Toddler sleep

by Dawn Kelly. Top tips and advice so that you and your toddler both get a good night's sleep.

toddler sleeping


So many toddlers have difficulty sleeping - and they can use an array of cheeky tactics to delay bedtime. Sometimes they refuse to go bed or they emerge from their room wanting another cuddle, more drink, a different teddy... their reasons are endless.

Other times, they refuse to settle, have to be rocked off or fall asleep on the sofa. In addition, many toddlers think that 4am is a great wake-up time!

Toddlers & older children not sleeping is incredibly common, but can have a disastrous affect on family life.

It can leave you feeling disorientated, confused and irritable. You may have angry feelings towards your toddler because you blame your little one for your lack of sleep. And because your patience is so over-stretched, you lose your temper more easily.The atmosphere at home can become tense and uncomfortable.

How CBeebies can help

All toddlers should be allowed around an hour of 'wind down' time before bed.

This could be quiet, gentle play or watching something like Mr Bloom's Nursery or In The Night Garden, which feature characters settling down to sleep at the end of the show.

CBeebies Bedtime Hour is a good choice as it ends with a story and quiet time and then ceases transmission at 7pm, which is a common bedtime for a lot of children.

Whether they watch TV or play games, try to ensure that the hour before bed is relatively calm and relaxing. Aim to avoid anything exciting, noisy, or frightening.

How to make a magic moment

It's so wonderful when the bedtime routine is calm and gentle and our child feels loved, nurtured and ready to drift off to sleep.

Children should enjoy going to sleep and we should enjoy putting our children to bed. We can create this by having a bedtime routine with lots of gentle stories, cuddles and kisses (but no excitement).

Extra information

Predictable Bedtime Routine

Children thrive on predictability. Every parent knows the importance of bedtime consistency with babies, and how a routine triggers various cues for sleep. Yet the rituals often seem to diminish as children get older. We especially ignore the bedtime routine when we are out and about on a busy day or on holiday. Sleep problems can improve when the build-up to bedtime is the same each night. Try establishing (or re-establishing) a bedtime routine. A typical routine may be: having a bath, brushing teeth, pyjamas on, bright lights off (night light on), into bed, story and cuddle. What the routine consists of is irrelevant, but it should be the same every night.

Busy, busy, busy

Packing more physical activity into the day may also help. Let them run riot in the garden or schedule trips to local playgrounds, take long walks, etc. to help tire children. But try to allow around an hour to relax and unwind before bedtime.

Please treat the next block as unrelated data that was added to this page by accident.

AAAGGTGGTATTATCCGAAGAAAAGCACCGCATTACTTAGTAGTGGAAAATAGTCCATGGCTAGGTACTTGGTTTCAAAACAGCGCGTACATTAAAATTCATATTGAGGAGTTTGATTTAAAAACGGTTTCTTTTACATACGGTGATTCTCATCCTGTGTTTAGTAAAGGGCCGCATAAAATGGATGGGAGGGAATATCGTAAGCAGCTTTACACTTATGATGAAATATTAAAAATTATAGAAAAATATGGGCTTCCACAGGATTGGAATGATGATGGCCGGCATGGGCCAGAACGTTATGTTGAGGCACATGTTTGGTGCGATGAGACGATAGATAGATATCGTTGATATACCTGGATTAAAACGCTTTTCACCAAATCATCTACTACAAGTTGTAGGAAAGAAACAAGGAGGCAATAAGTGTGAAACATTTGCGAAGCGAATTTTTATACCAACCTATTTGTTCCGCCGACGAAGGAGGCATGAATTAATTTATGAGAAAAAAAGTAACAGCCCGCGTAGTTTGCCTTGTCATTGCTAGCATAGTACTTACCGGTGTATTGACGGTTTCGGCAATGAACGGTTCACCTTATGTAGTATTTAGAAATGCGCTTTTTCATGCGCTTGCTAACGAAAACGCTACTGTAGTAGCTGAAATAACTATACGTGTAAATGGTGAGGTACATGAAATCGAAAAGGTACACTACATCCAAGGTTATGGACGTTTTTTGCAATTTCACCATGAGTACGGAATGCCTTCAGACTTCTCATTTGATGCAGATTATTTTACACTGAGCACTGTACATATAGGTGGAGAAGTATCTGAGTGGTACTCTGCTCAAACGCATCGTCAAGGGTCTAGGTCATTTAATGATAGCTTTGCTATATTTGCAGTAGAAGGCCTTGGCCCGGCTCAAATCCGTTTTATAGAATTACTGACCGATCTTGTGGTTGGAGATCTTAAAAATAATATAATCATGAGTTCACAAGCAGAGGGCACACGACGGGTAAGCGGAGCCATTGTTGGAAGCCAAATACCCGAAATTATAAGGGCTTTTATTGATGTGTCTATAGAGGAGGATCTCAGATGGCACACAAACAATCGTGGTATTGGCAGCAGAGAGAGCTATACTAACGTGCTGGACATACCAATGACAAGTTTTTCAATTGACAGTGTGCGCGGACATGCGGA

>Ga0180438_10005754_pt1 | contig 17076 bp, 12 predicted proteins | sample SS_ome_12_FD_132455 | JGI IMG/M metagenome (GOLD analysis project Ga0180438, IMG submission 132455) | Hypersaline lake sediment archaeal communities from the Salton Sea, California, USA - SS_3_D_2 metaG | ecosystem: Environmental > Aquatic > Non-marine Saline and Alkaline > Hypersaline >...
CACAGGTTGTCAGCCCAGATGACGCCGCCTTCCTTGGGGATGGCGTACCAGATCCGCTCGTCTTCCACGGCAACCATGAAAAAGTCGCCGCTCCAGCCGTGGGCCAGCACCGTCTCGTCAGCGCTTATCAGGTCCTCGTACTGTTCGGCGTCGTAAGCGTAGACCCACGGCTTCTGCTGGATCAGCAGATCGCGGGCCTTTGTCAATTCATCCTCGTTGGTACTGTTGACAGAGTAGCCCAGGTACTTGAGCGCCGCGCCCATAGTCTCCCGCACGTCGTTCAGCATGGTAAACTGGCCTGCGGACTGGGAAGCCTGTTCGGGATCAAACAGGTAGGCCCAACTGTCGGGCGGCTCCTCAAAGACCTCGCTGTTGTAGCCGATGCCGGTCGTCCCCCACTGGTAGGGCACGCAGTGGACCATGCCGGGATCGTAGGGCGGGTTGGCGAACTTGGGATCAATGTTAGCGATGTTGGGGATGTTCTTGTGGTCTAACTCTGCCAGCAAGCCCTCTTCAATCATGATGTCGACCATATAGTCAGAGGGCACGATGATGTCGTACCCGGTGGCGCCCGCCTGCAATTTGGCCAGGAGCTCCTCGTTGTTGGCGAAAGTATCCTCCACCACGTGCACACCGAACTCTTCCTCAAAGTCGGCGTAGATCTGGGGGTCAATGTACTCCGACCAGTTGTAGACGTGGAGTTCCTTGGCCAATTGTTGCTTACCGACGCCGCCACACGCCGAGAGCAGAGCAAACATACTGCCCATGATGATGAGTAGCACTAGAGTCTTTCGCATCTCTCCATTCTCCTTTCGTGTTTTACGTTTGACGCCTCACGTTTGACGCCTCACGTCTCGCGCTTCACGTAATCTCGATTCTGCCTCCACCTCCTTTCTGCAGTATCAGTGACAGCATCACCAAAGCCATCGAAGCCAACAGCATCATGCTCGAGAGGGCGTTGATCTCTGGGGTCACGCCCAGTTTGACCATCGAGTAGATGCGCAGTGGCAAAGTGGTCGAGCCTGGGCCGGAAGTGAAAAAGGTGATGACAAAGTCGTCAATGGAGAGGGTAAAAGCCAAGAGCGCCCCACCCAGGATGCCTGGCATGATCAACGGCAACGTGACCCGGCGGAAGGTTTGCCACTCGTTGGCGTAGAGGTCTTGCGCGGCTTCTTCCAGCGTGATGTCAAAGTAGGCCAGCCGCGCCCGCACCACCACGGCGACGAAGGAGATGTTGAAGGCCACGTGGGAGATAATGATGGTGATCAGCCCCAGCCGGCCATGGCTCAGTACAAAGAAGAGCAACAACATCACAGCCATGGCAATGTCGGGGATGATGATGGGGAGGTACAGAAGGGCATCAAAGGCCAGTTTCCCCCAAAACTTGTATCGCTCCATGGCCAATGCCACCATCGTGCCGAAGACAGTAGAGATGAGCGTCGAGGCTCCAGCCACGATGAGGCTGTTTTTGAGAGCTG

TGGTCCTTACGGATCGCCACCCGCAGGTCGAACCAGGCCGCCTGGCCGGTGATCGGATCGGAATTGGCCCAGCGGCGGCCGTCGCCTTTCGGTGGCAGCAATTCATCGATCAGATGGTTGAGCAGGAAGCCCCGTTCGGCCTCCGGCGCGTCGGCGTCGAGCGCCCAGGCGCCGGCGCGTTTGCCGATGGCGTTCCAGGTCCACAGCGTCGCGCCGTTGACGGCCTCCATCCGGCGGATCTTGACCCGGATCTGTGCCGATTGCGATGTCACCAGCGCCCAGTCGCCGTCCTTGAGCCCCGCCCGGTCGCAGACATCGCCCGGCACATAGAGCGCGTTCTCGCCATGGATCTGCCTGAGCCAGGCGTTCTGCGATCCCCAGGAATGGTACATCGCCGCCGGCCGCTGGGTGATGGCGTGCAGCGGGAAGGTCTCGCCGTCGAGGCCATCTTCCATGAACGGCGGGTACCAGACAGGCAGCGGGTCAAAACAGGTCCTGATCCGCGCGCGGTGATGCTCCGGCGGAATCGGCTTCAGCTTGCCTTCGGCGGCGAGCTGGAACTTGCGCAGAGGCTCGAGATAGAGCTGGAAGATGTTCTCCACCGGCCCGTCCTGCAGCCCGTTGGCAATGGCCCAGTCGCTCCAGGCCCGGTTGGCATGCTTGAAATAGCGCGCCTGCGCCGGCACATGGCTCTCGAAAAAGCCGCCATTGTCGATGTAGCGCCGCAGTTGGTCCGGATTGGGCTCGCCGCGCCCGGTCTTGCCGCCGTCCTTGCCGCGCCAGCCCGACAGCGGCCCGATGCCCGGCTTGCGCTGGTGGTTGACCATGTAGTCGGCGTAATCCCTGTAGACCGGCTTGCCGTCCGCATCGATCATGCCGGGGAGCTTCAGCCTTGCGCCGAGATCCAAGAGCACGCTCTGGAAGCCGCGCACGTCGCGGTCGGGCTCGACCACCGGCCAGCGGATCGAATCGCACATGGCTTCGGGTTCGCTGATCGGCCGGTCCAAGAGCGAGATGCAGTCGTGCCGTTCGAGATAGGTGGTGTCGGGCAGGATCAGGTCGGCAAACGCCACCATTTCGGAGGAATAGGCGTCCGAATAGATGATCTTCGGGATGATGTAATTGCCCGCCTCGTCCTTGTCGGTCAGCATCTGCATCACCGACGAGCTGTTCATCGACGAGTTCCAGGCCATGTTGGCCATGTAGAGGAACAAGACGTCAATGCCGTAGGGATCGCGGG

Light and melatonin

Sleep problems and an abundance of light can go hand in hand because light interferes with the body's natural sleep process. We produce the hormone melatonin to help bring on sleep, but exposure to light reduces melatonin production and makes it more difficult to fall asleep. The same happens in the morning - a reduced amount of melatonin wakes you up. Thus, the summer sun or any light can interfere with melatonin production and create sleep problems for children by preventing sleep at night and making them wake early in the morning. So keep up those heavy winter curtains or use blackout blinds to keep the room dark. If your child hates the dark then a night light with a gentle glow may be worth considering.

Noisy evenings

The sounds of summer can also be problematic. Evening traffic, lawn mowers, chirping birds, and the chatting of grown-ups on the patio can make it difficult for children to settle. One rather novel solution is to use a white noise machine to create a constant, soothing sound that will block out all the interference that would otherwise prevent sleep. Sometimes referred to as relaxation machines or soundscape machines, such devices are plugged in and create a soothing constant sound that will mask environmental noise. If it's particularly warm, it may be better to keep windows closed to block out the noise and use a fan to keep the room cool (they also produce their own white noise!).

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Expert opinion

Some sleep problems are well established and very tricky for parents to overcome.

If your little one is not sleeping well, it affects the whole family in so many ways. There are lots of gentle techniques that work brilliantly for toddler and older children and don't involve controlled crying.

Dawn Kelly, Baby & Child Development Expert, (RGN, RSCN, BSc, PGDipHV, PGDipEd, RNT, PGDipRes)

Top tips

  • Establish a consistent bedtime routine. Start to wind down at least an hour before bedtime.Keep your child's bedroom dark. If they are scared of the dark, use a night light. Encourage you child to settle in their own bed every night (rather than a sofa, for example).Try to put your child them to bed when they are sleepy but not actually asleep - this helps them learn to fall asleep by themselves.Sticker charts, clapping and big hugs are great rewards when your child has achieved a small (or big) step in the right direction!

Parent's tale

In summer, when it's still light at bedtime, I close all the curtains and put the lights on upstairs before the children come up. This gives it a much more night-time feel.

Lee, from London

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